Small orange fruit similar in size and shape to a cherry tomato. The fruit is covered in papery husk. Flavor is a pleasant, unique tomato/pineapple like blend.
Small shrub simfilar to the common tomato, can be grown as an annual or perennial. Plants are usually small, only 1-3ft in height.
Plants enjoy full sun, fairly warm (but not hot) temperatures, and protection from frost. In areas where frost or freezes occur, plants are easily grown as annuals.
Provide lots of water throughout the growing year, except towards fruit ripening time. Grow in most soil types and will do very well in poor soils and in pots. Plants are susceptible to many of the same diseases and pests as the tomato.
Golden berry seeds are usually fairly easy to germinate, though germination time can be a bit longer than other vegetable seeds.
1) Prepare for planting. Cape Gooseberry seeds should be sprouted in small containers, preferably 4″ or smaller. In-ground germination is not recommended because conditions are not as easily controlled. Use a standard potting mix that is well drained. Make sure potting mix is damp prior to planting the seeds. With very small seeds such as Cape Gooseberry, watering overly dry soil can cause the seeds to dislodge from their position and sink deep into cracks in the soil. Seeds that sink deeply into soil will not be able to reach the soil surface once germinated.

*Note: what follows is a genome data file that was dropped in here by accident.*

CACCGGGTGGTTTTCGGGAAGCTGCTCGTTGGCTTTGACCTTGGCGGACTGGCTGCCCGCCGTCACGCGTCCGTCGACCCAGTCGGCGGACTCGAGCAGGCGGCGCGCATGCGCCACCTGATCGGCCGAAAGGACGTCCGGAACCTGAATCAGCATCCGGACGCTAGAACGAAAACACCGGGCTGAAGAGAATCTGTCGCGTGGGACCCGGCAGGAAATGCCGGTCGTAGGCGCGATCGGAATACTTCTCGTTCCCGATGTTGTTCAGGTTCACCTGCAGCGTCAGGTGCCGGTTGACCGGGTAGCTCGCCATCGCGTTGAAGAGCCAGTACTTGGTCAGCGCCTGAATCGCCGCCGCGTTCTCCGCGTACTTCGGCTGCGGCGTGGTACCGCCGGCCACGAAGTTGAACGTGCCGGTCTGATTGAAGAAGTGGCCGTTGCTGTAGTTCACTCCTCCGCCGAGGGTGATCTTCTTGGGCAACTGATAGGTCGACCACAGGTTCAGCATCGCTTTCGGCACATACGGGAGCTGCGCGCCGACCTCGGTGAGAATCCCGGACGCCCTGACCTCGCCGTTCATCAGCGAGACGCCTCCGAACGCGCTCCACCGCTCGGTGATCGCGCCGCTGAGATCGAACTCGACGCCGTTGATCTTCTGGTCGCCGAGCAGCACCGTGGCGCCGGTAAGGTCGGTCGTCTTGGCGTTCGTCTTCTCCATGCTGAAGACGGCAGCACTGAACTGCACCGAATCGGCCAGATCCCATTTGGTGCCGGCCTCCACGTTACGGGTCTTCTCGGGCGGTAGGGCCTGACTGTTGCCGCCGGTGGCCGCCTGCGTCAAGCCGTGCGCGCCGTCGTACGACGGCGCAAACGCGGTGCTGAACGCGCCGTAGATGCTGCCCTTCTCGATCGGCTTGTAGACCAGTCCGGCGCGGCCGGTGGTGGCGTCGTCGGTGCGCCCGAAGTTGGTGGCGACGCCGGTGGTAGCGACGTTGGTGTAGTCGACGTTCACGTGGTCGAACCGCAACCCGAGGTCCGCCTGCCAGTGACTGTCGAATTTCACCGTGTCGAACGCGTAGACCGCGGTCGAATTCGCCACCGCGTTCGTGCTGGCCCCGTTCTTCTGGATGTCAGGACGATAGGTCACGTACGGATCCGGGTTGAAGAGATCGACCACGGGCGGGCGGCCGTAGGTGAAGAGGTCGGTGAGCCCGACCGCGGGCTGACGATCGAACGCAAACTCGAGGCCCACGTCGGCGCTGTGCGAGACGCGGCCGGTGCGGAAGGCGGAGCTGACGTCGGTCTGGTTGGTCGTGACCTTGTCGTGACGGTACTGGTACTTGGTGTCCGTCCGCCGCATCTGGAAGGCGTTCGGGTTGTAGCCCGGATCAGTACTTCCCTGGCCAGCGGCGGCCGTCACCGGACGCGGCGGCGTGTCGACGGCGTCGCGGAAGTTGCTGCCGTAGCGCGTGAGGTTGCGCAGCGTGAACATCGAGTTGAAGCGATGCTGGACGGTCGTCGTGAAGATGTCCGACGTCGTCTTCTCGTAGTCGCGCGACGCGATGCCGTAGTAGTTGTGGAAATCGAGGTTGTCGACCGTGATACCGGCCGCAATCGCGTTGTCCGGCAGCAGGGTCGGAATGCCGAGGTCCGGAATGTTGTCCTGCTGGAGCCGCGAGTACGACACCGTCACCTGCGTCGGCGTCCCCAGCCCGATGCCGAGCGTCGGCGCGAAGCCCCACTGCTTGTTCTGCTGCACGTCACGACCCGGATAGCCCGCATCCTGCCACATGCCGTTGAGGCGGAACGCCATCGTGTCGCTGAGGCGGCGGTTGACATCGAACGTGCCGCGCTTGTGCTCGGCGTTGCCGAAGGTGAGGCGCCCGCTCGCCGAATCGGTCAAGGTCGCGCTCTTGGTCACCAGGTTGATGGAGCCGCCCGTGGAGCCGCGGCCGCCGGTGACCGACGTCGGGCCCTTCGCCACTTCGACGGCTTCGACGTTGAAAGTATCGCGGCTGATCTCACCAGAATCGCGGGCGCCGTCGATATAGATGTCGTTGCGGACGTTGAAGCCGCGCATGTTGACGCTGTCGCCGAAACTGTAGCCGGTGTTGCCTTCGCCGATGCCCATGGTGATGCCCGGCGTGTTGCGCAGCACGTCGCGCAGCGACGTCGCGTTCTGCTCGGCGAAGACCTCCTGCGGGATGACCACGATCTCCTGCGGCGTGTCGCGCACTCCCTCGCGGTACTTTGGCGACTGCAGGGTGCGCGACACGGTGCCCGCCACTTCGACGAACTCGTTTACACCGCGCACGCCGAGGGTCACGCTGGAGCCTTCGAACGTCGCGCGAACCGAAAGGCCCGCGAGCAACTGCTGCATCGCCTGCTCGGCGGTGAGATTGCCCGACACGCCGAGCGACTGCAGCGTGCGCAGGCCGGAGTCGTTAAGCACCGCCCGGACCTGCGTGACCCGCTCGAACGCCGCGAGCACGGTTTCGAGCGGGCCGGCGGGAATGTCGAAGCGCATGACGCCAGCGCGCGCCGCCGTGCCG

2) Plant seeds. Plant seeds 1/4″ deep in the soil. Cover with soil and water carefully. Over watering can cause fungal growth which leads to seed rot. Excess water can also bury seeds deep in the soil where they will not be able break the surface. Water when the soil surface just begins to dry. Multiple seeds can be planted in a single starter container, but should be thinned once seedlings appear so only a single plant remains.
3) Germination. Soil should be kept consistently warm, from 70-85F. Cool soils, below about 60-65F, even just at night, will significantly delay or inhibit germination. Hot soils above 95F will also inhibit germination.
4) Care of seedlings. Once a few true leaves have developed, seedlings should be slowly moved outside (if sprouted indoors) to ambient light. Care should be taken not to expose seedlings to direct, scorching sun so plants may need to be hardened off via slow sun exposure. Hardening off can be done using a shaded or filtered light location, as well as protection from strong winds, rain or low humidity. Hardening off time varies, but can take 5-10 days.
5) Planting out. Plant in the ground once danger of frost has past and daytime temperatures consistently reach 65F.
Germination time: 2-6 weeks under ideal conditions.
Uses are similar to common tomato. Can be eaten raw, used in salads, desserts, as a flavoring, and in jams and jellies. Fruits are excellent when dipped in chocolate, and can be dried and eaten.
Native to Brazil, but has spread to highland areas of Chile and Peru. Cape gooseberries have naturalized in tropical regions around the world